A home win in their fifth round clash won’t result in the trophy automatically transferring to Gorgie – not yet at least.
But it would mean gaining some measure of revenge for last season’s painful exit at the same stage against the Easter Road club. It was an extra source of delight for Hibs fans that their historic cup win was achieved by knocking out their rivals on the way.
Nicholson doesn’t blame those supporters for crowing about it. “We have done that as well when we’ve won, to be honest,” he said, with reference no doubt to the 2012 final, when Hearts thrashed Hibs 5-1.
“Winning those games is all about bragging rights. It they want to sit there and brag, fair play – they can do what they want. But these games are all about bragging rights. It means the world to the players. Everyone is looking forward to it.
“It’s never a great thing having Hibs come here and beating us and doing what they did,” he added. “But that’s part of football. It’s not like Hearts have never gone to Easter Road and won games. Football is a funny game, you can never write what happens.”
Nicholson scored in last season’s first Scottish Cup tie at Tynecastle. His goal put Hearts two up in the first half but they could not close out the win, floored by two late goals from the visitors. The away dressing room was turned into a nightclub afterwards, with booming music – including Sunshine on Leith – helping add insult to injury on a dismaying afternoon for the hosts, who lost the replay 1-0.
Again, Nicholson is not concerned by such behaviour. He was concentrating on what then head coach Robbie Neilson had to say as he tore into the players for their carelessness. “I just remember listening to what the manager [Robbie Neilson] was saying,” the 22 year-old said. “He was just letting us know it wasn’t good enough for a team like Hearts – and he was spot on. It [the Hibs celebrations] was not something I was really focusing on.”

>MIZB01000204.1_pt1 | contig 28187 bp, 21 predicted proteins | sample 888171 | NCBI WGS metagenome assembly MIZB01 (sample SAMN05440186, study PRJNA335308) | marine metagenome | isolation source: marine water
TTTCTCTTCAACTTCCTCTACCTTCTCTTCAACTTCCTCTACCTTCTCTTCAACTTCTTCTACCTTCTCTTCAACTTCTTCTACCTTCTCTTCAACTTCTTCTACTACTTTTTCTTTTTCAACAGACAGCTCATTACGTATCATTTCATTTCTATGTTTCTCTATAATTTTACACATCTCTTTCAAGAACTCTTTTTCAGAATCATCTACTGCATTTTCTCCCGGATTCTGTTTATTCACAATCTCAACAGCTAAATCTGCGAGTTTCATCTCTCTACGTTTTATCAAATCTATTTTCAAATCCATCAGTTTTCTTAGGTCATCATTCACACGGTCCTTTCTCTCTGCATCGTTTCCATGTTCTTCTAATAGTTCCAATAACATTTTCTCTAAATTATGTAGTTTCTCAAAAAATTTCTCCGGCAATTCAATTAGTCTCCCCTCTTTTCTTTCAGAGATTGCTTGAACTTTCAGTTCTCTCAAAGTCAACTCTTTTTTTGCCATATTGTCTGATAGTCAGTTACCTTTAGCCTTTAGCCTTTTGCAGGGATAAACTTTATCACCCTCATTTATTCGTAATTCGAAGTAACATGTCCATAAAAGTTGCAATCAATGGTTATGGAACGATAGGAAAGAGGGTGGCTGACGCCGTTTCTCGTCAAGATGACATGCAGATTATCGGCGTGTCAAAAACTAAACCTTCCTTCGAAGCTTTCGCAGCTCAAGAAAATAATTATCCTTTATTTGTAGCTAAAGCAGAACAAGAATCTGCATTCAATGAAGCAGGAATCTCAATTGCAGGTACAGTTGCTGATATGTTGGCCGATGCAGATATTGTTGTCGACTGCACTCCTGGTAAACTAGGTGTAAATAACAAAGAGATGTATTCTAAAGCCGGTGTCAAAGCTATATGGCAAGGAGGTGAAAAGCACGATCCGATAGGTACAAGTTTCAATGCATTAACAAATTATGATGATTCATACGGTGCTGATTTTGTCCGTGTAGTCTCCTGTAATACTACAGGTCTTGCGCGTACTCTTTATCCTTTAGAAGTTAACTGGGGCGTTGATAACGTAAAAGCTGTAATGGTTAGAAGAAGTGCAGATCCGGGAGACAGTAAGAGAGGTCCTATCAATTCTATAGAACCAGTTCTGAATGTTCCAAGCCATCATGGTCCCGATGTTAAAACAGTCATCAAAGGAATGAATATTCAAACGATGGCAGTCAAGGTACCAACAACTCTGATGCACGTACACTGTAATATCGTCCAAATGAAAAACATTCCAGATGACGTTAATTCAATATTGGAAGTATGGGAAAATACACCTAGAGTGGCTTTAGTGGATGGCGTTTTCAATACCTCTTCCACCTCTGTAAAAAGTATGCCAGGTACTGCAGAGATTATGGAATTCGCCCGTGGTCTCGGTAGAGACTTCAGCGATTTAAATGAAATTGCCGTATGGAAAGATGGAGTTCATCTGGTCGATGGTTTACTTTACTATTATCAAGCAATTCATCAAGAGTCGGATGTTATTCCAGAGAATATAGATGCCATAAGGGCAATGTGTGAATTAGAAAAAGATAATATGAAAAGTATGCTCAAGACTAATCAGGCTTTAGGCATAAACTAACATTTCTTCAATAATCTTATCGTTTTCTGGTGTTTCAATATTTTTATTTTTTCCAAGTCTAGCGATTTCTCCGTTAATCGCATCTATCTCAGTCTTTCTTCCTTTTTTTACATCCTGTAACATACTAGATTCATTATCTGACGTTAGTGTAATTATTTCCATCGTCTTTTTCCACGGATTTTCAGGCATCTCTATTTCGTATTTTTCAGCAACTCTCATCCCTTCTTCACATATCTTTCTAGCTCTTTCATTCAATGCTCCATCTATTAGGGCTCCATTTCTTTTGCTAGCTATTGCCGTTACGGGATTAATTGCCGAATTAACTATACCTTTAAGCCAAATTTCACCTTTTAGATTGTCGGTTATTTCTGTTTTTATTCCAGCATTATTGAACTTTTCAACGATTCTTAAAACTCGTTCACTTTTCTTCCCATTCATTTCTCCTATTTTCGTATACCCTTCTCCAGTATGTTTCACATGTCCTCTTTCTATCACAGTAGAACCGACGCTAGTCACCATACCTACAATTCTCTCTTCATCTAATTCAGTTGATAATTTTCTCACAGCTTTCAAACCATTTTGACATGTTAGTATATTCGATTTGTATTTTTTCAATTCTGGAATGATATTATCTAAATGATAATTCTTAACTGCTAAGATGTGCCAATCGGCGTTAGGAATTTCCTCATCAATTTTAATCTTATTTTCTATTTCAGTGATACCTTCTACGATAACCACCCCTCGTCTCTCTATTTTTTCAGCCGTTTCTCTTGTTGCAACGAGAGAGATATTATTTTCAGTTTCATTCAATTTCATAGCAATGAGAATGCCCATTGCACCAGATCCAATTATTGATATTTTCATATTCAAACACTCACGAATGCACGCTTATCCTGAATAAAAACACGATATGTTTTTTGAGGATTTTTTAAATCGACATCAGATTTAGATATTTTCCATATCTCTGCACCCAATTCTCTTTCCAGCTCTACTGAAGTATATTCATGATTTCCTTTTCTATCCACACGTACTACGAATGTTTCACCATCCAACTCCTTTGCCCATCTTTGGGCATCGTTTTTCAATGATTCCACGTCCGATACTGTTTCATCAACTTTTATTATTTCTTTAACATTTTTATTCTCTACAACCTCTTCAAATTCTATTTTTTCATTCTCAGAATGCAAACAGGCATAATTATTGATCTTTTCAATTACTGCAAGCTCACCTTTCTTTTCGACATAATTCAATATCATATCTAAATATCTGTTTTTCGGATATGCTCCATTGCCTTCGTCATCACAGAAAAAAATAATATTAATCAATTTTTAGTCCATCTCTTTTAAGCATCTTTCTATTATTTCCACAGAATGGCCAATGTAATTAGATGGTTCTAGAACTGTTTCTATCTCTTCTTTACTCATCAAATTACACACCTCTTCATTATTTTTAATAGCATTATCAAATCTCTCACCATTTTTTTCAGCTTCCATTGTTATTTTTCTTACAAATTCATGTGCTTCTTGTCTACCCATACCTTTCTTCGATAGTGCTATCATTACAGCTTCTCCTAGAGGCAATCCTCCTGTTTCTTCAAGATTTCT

A lot has happened at the club in the four months between Nicholson’s last two appearances, including a change in manager. It’s never easy to be sidelined with injury but it’s especially difficult when there is a change in manager during this spell of inactivity. Even though he is such an important member of the team, Nicholson was uneasy about what Neilson’s departure meant for his own future. But he praised new head coach Ian Cathro for the way he put his fears at ease.
“I was really happy when the gaffer came he pulled me aside and said ‘I know you are injured but when you are back, I will give you a chance – I want to have a look at you’. That meant a lot to me. Now I am getting back hopefully he will be impressed with the way I play. I just want to get as many games as I can and like everyone knows, I am just trying to get my knee sorted first.”
Nicholson played for an hour of the 4-2 extra-time win over Raith Rovers on Wednesday night, his first appearance since a 3-1 win at Motherwell in September. Unusually, the substitute was substituted at half-time of extra-time. However, he allayed fears his knee problem had flared up again.
“My knee was fine, it was all the other muscles that were going,” he said. “It’s something I need to work on, the fitness side of things, over the next few weeks.”
Nicholson reported that he and his team-mates are enjoying life under Cathro and his assistant Austin MacPhee, with Wednesday’s win – only the new management team’s second in seven matches – signalling a possible change in fortunes for the Tynecastle side after a period adjusting to the new regime.
“The way he [Cathro] is training is exactly how the boys are wanting to play,” said Nicholson. “You can see how it has started working, and obviously we got the result [v Raith], which was important for all of us.”